Moving Iron (MI, fluxvalve, moving flux etc) cartridges appeared in 1930s. The permanent magnets available then were so weak that building a moving magnet cartridge was impracticable. Pickup designers had to use a stationary permanent magnet: either move a coil through its field, or move a little piece of iron to modulate the flux and measure the result with a stationary coil. The latter approach produced a lot more voltage.

Moving Iron (MI) cartridge (also called fluxvalve)
After the WWII, the science of permanent magnets developed by leaps and bounds. Magnets of the same mass became a lot stronger, and by the mid-1960s, moving magnet cartridges became a reality. They were also a neat way around General Electric's patents that prevented other companies from building MI cartridges. Those magnets were still relatively heavy, but a) clever engineers at companies like Shure, Audio Technica and ELAC found ways to minimize the moving mass and b) GE rested on its laurels, largely missing the stereo revolution and allowing MM cartridges to gain market share.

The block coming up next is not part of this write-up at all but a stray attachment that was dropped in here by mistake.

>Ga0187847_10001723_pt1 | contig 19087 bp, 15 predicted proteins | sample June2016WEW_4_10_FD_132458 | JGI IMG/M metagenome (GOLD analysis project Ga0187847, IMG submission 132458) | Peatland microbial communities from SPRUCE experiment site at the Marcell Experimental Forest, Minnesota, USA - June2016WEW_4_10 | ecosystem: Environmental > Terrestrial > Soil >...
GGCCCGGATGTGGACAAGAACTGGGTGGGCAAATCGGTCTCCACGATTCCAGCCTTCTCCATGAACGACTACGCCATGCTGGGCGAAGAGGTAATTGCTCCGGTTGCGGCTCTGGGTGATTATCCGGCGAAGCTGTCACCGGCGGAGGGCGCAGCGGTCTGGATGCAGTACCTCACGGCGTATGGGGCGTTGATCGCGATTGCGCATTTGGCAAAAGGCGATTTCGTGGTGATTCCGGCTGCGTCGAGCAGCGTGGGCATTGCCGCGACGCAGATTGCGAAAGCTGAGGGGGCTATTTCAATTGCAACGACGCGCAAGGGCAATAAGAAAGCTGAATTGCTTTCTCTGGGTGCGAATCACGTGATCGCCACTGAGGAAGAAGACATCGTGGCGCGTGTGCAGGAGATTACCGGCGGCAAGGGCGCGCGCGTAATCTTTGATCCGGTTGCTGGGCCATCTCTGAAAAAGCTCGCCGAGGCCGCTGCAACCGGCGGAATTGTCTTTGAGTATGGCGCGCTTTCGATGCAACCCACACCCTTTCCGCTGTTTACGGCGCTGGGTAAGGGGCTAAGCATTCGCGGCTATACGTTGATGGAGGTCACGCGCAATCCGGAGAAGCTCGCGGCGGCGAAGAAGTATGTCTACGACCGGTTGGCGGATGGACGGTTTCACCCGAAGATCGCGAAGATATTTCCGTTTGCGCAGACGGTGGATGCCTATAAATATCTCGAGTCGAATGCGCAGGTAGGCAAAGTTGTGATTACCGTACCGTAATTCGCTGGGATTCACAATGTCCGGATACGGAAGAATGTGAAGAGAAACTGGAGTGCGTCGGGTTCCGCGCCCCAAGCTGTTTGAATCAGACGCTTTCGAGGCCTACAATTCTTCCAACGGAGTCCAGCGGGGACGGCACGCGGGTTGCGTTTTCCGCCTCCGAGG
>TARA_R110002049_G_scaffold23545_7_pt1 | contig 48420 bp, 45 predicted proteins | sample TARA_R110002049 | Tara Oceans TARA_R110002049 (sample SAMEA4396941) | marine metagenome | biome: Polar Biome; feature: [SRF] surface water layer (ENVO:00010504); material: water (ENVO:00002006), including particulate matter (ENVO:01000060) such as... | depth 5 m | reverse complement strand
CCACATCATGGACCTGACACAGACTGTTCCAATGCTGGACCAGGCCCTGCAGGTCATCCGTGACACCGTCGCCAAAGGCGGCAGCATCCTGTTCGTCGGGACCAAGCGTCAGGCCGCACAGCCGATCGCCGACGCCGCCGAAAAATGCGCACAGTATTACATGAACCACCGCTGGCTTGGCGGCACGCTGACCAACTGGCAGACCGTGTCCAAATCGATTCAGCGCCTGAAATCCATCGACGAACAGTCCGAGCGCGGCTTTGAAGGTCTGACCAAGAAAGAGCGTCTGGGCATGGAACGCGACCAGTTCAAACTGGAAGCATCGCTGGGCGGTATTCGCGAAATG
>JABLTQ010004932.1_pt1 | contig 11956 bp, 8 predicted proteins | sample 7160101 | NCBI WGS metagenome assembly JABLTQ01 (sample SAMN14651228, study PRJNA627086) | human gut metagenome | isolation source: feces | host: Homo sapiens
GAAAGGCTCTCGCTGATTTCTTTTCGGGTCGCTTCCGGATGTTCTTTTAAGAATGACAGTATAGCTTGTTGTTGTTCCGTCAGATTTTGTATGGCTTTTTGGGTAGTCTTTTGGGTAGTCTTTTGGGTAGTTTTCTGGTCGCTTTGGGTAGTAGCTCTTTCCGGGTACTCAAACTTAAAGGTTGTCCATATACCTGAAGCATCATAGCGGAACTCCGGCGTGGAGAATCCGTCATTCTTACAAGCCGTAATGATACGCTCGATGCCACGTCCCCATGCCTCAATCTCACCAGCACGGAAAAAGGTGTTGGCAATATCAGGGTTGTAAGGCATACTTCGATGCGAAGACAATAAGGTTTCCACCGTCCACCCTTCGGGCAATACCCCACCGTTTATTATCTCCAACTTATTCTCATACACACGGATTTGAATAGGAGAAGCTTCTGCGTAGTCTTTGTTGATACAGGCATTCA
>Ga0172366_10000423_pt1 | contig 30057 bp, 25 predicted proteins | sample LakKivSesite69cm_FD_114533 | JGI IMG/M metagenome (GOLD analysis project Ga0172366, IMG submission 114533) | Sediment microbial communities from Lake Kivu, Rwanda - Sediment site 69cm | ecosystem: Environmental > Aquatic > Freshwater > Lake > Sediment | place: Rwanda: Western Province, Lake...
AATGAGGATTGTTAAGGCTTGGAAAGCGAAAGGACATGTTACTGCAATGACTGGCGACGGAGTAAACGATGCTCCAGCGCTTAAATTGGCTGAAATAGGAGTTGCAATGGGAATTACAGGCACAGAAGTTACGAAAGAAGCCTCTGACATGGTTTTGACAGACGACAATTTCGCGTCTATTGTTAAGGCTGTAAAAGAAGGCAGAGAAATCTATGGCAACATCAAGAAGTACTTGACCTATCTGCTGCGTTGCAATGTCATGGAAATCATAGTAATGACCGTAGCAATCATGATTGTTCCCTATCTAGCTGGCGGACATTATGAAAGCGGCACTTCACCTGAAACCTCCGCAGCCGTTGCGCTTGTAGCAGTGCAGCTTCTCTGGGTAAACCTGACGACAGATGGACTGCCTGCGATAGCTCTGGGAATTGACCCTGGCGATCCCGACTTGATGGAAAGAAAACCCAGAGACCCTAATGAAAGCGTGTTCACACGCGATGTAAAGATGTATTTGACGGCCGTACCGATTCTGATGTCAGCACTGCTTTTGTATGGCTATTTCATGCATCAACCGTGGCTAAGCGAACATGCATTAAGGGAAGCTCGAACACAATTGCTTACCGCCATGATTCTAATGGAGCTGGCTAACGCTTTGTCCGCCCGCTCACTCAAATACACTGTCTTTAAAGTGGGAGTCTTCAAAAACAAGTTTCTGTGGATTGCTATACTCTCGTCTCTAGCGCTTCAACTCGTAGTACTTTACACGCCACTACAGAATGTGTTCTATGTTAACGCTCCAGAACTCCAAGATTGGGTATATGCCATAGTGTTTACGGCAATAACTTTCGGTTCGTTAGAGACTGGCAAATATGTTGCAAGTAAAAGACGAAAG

In the late 1970s, rare earth magnets were perfected. Samarium-cobalt magnet could finally be made tiny (and light) enough to match moving iron cartridges' moving mass. Neodymium magnets appeared in the 1980s. These super strong magnets negated the moving mass advantage of the MI configuration. Once rare earth magnets found their way into mass produced MM cartridges, MM and MI cartridges became similar in performance and sonic signature.

MI configuration has other potential advantages, but they remain largely untapped. Most of the research and development investment goes to improving the moving coil cartridges. Moving Iron configuration has its champions (Grado, Soundsmith, Nagaoka), but they haven't created a truly original new generator design in decades.

— Is the cartridge with the lowest moving mass always better?
— Not really. Moving mass is certainly an important factor, but there seems to be a threshold below which it doesn't matter so much any more.